This will also mean staff are given the chance to properly understand the technology, so it is used in the most efficient and safe way, again having a positive impact on patient safety.
Communication and advocacy within the organisations will be crucial, as will working with the right stakeholders. Developing a true understanding within the workforce and the wider public as to the importance and impacts of digitalisation will make way for a much more successful experience for all involved. Since the first implementation of barcoding within the healthcare industry, the conversation has been growing surrounding the benefits of the technology. The deadline is a clear reflection of the vital role barcode scanning can have and it is important the evidence of this is understood.
What will a barcoded NHS look like?
For some, the idea of a ‘barcoded NHS’ may seem a daunting and unusual prospect but if trusts can overcome the challenges in implementing it, the benefits could be monumental for the healthcare system.
The implementation of barcode scanning within the healthcare industry will work in tandem with the likes of the Medical Device Outcome Registry platform (MDOR) when it comes to high-risk procedures. By capturing data on over two million medical device procedures and over 10 million unique devices used on patients each year across the NHS, it will mean that there is a greater understanding of patient safety in response to the Cumberlege review.
The use of GS1 UK-compliant barcodes and scanning technology will mean both patient and equipment journeys can be tracked, which not only is of benefit from a procurement perspective but will minimise errors which have significant impacts on patient safety. For example, out-of-date equipment can be traced and any human errors, such as those which can occur with the inputting of data, can be identified and rectified. Mitigating the challenges that arise with out of date and faulty implants will of course go some way in improving patient care too, highlighted by the Cambridge Review. Also from a patient experience perspective, the use of barcodes will mean staff become much more efficient in how they work, with information more easily accessible. This will have a positive knock-on effect for patient outcomes, but it doesn’t end here.
Going beyond point-of-care scanning
The Scan4Safety initiative doesn’t end with point-of-care scanning and high-risk medical devices, the next phase of the initiative will provide NHS trusts with the next real game changer in health tech management – the implementation of real-time location system (RTLS) technologies, such as radio-frequency identification (RFID). This will enable employees to track the precise location and movements of medical equipment and patients as they progress through different areas and stages of care. An effective RFID asset tracking system ensures frontline staff have real-time visibility of key equipment to ensure high-quality patient care. The RTLS system data will provide NHS trusts with useful insights into a patient’s journey and the flow of patients through individual departments – resulting in significant time and cost savings in the transformation of clinical and administrative processes.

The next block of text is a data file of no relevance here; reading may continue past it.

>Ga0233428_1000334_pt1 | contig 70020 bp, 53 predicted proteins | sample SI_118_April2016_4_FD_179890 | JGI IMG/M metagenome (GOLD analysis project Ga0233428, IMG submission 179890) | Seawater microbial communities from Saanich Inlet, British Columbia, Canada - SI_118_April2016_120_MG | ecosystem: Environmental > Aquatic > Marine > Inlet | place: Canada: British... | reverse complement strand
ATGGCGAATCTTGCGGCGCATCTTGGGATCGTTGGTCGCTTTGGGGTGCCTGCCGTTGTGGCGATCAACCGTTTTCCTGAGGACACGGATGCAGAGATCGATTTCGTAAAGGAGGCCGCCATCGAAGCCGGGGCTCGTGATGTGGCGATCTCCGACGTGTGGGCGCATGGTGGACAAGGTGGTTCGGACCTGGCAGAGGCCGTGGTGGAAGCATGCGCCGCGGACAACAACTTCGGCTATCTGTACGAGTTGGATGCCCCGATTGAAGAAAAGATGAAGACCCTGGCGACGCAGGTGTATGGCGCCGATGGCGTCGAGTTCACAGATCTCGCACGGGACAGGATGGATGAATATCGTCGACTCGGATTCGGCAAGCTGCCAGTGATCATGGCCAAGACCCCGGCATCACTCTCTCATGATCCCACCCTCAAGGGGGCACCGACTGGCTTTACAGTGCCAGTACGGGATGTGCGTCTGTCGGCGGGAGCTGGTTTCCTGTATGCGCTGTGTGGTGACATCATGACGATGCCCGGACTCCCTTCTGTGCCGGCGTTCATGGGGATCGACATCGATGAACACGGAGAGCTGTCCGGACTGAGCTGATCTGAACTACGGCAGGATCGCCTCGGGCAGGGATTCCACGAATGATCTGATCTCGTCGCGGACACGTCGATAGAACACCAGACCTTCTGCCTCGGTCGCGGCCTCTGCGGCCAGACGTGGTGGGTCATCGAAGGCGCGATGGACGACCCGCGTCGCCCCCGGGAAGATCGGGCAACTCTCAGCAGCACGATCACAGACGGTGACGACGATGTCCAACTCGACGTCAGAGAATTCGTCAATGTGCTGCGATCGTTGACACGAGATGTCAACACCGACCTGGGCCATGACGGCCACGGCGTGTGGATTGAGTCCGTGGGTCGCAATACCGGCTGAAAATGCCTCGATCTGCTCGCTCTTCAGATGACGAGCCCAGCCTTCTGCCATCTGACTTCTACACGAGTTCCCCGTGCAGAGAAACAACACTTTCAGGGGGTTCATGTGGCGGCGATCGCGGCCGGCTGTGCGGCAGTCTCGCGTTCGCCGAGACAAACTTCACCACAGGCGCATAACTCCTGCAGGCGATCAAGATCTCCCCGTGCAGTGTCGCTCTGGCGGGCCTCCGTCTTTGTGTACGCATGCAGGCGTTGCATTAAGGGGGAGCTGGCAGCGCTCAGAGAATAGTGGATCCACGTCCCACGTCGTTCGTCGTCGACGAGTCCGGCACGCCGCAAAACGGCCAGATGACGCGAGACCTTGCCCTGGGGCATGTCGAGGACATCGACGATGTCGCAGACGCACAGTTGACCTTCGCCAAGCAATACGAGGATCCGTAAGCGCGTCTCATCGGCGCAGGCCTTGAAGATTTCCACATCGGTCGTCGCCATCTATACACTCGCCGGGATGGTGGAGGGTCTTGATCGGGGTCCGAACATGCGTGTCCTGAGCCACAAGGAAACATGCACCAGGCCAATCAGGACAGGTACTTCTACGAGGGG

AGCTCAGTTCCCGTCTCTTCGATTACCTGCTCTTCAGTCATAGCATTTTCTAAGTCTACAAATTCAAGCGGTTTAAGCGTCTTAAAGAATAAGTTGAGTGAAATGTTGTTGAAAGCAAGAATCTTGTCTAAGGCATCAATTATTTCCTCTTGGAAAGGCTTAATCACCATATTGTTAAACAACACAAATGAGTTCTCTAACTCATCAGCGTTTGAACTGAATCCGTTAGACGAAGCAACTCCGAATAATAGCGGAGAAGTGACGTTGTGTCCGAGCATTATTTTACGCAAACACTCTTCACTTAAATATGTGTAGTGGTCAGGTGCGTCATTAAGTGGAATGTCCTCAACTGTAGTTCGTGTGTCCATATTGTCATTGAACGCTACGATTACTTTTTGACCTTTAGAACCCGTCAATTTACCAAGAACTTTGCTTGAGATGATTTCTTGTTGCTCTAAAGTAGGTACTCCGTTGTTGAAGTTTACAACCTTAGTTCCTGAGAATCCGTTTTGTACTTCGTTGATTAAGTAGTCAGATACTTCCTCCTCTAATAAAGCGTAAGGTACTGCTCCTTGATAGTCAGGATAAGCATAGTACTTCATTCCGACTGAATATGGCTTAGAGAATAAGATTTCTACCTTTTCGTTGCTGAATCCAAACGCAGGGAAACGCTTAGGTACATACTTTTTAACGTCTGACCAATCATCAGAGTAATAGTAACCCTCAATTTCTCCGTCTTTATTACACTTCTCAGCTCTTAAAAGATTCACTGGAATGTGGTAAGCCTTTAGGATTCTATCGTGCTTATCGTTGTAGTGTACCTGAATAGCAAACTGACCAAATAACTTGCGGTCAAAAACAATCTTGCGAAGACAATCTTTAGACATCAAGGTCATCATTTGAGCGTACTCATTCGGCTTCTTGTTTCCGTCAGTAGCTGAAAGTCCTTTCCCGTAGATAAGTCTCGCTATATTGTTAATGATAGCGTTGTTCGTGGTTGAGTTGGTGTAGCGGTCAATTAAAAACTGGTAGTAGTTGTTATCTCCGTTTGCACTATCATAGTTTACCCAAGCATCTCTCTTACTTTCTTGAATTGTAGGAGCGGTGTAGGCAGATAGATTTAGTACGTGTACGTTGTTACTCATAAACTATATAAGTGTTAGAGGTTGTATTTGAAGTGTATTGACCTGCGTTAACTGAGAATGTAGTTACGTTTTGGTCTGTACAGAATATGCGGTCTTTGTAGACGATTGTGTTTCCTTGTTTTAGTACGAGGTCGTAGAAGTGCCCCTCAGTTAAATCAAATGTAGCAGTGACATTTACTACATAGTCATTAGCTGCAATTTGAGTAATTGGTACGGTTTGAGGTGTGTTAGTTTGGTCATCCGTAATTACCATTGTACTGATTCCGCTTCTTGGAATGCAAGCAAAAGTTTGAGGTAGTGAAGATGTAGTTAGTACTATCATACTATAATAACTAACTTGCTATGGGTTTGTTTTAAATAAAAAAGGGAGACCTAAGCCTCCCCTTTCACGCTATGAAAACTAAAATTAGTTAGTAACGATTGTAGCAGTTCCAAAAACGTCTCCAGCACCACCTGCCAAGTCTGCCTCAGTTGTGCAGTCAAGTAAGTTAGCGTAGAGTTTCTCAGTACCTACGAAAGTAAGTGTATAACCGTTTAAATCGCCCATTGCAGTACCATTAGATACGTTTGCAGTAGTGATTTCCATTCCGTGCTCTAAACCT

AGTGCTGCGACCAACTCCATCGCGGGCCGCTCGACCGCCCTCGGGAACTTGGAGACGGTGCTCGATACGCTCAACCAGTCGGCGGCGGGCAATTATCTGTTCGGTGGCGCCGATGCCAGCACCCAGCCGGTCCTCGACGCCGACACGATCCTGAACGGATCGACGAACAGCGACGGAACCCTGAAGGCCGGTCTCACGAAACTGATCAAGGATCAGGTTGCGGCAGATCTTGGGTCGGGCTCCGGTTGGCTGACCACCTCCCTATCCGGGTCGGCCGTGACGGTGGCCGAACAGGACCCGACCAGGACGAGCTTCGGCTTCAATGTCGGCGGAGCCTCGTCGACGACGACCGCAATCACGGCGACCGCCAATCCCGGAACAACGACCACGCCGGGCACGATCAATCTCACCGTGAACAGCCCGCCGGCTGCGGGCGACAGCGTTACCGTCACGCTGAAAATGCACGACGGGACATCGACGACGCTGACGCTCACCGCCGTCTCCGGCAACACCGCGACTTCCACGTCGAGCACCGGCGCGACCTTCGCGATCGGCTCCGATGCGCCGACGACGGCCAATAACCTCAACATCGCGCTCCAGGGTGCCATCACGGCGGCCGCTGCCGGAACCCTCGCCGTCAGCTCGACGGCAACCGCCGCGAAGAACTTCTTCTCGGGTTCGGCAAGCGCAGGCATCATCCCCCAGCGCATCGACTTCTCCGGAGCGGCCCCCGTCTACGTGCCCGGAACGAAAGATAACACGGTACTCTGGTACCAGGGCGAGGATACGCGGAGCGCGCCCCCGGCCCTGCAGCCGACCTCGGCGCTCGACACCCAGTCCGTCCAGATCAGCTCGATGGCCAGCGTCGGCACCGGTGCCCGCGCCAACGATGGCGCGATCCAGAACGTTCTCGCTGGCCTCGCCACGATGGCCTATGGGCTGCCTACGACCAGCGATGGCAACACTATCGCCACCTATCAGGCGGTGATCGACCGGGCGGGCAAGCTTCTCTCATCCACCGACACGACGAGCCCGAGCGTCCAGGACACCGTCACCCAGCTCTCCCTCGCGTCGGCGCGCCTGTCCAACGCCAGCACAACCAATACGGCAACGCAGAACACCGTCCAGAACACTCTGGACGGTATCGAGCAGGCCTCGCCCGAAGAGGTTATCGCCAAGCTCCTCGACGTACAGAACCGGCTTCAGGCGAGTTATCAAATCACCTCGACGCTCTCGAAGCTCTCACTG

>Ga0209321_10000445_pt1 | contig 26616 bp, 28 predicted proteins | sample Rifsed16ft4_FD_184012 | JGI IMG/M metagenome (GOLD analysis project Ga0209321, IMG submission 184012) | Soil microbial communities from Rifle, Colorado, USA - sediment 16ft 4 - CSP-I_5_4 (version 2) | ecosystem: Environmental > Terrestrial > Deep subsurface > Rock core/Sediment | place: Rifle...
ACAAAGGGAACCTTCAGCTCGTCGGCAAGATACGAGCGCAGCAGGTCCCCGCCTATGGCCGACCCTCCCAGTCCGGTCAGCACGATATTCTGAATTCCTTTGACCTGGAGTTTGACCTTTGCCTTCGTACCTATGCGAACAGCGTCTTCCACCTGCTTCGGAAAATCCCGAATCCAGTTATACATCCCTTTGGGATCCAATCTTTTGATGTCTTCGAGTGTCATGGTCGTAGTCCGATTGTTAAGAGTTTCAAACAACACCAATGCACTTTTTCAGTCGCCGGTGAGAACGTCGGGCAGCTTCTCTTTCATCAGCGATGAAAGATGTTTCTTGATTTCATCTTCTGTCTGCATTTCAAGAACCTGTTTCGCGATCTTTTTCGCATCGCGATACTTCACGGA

Some NHS trusts, such as Hull University Teaching Hospitals, have already implemented asset tracking and RTLS technologies within their hospitals. On average staff spent approximately 56 minutes a week looking for items, however with the introduction of RTLS, this has been significantly reduced to only four minutes, saving on average 35 hours a year per employee.Commenting on the mandate, head of healthcare at GS1 UK, Glen Hodgson added: “The barcode scanning mandate is welcome following the recommendations outlined in the Independent Medicines and Medical Device Safety Review. The recent mandate provides a great opportunity for the NHS but we need to make sure the data is unique to ensure its quality and accuracy. This is what will drive the traceability benefits needed for the MDOR. The evidence exists in the Scan4Safety report and the scope for transformation is broad. It is now about implementing point-of-care scanning at scale to truly make a lasting difference to patient outcomes.”
An additional benefit for trusts is easy access to data surrounding drugs and equipment to give staff greater control and visibility over stock levels and rotations. This will not only reduce physical waste but also the time spent looking for required items and chasing suppliers, with all information being available in real time, in the palm of a hand. A far more streamlined approach will be enabled by allowing staff to work smarter and more efficiently, handing them back the time to focus on their jobs instead of wasting it on unnecessary tasks.
With benefits such as these, trusts should be working to proactively implement the features of this mandate, whether they are able to deliver this on time or not. Working with technology solution providers to overcome the challenges of implementing barcode technology will be a huge step in moving towards a more efficient and safer digitised NHS for all, and it is crucial that trusts, patients, and staff alike realise this.